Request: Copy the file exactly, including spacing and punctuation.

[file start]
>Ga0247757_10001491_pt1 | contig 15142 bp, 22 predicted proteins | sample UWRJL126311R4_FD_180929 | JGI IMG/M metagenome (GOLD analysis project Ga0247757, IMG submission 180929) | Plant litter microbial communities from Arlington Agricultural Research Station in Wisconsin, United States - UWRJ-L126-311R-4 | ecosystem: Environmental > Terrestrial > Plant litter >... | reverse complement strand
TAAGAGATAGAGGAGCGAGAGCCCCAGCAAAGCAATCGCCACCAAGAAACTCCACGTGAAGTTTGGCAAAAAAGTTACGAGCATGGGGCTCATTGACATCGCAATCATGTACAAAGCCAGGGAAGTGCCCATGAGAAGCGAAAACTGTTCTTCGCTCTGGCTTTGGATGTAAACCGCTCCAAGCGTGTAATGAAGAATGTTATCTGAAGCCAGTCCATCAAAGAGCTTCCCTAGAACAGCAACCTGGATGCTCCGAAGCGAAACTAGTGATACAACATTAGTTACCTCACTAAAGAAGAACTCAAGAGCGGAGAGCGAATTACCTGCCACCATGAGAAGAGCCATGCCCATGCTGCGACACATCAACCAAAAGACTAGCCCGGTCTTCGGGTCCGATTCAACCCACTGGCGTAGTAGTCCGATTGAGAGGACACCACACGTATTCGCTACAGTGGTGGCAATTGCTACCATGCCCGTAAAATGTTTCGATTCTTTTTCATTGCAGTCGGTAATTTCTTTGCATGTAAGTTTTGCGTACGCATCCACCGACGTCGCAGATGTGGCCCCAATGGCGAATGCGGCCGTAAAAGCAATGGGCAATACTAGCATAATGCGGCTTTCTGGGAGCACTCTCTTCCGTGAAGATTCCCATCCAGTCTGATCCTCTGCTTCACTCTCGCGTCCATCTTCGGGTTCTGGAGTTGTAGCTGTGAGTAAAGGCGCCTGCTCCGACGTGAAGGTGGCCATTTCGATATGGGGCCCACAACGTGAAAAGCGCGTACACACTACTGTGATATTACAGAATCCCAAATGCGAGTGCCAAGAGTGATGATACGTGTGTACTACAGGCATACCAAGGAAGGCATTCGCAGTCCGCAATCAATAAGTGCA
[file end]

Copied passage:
>Ga0247757_10001491_pt1 | contig 15142 bp, 22 predicted proteins | sample UWRJL126311R4_FD_180929 | JGI IMG/M metagenome (GOLD analysis project Ga0247757, IMG submission 180929) | Plant litter microbial communities from Arlington Agricultural Research Station in Wisconsin, United States - UWRJ-L126-311R-4 | ecosystem: Environmental > Terrestrial > Plant litter >... | reverse complement strand
TAAGAGATAGAGGAGCGAGAGCCCCAGCAAAGCAATCGCCACCAAGAAACTCCACGTGAAGTTTGGCAAAAAAGTTACGAGCATGGGGCTCATTGACATCGCAATCATGTACAAAGCCAGGGAAGTGCCCATGAGAAGCGAAAACTGTTCTTCGCTCTGGCTTTGGATGTAAACCGCTCCAAGCGTGTAATGAAGAATGTTATCTGAAGCCAGTCCATCAAAGAGCTTCCCTAGAACAGCAACCTGGATGCTCCGAAGCGAAACTAGTGATACAACATTAGTTACCTCACTAAAGAAGAACTCAAGAGCGGAGAGCGAATTACCTGCCACCATGAGAAGAGCCATGCCCATGCTGCGACACATCAACCAAAAGACTAGCCCGGTCTTCGGGTCCGATTCAACCCACTGGCGTAGTAGTCCGATTGAGAGGACACCACACGTATTCGCTACAGTGGTGGCAATTGCTACCATGCCCGTAAAATGTTTCGATTCTTTTTCATTGCAGTCGGTAATTTCTTTGCATGTAAGTTTTGCGTACGCATCCACCGACGTCGCAGATGTGGCCCCAATGGCGAATGCGGCCGTAAAAGCAATGGGCAATACTAGCATAATGCGGCTTTCTGGGAGCACTCTCTTCCGTGAAGATTCCCATCCAGTCTGATCCTCTGCTTCACTCTCGCGTCCATCTTCGGGTTCTGGAGTTGTAGCTGTGAGTAAAGGCGCCTGCTCCGACGTGAAGGTGGCCATTTCGATATGGGGCCCACAACGTGAAAAGCGCGTACACACTACTGTGATATTACAGAATCCCAAATGCGAGTGCCAAGAGTGATGATACGTGTGTACTACAGGCATACCAAGGAAGGCATTCGCAGTCCGCAATCAATAAGTGCA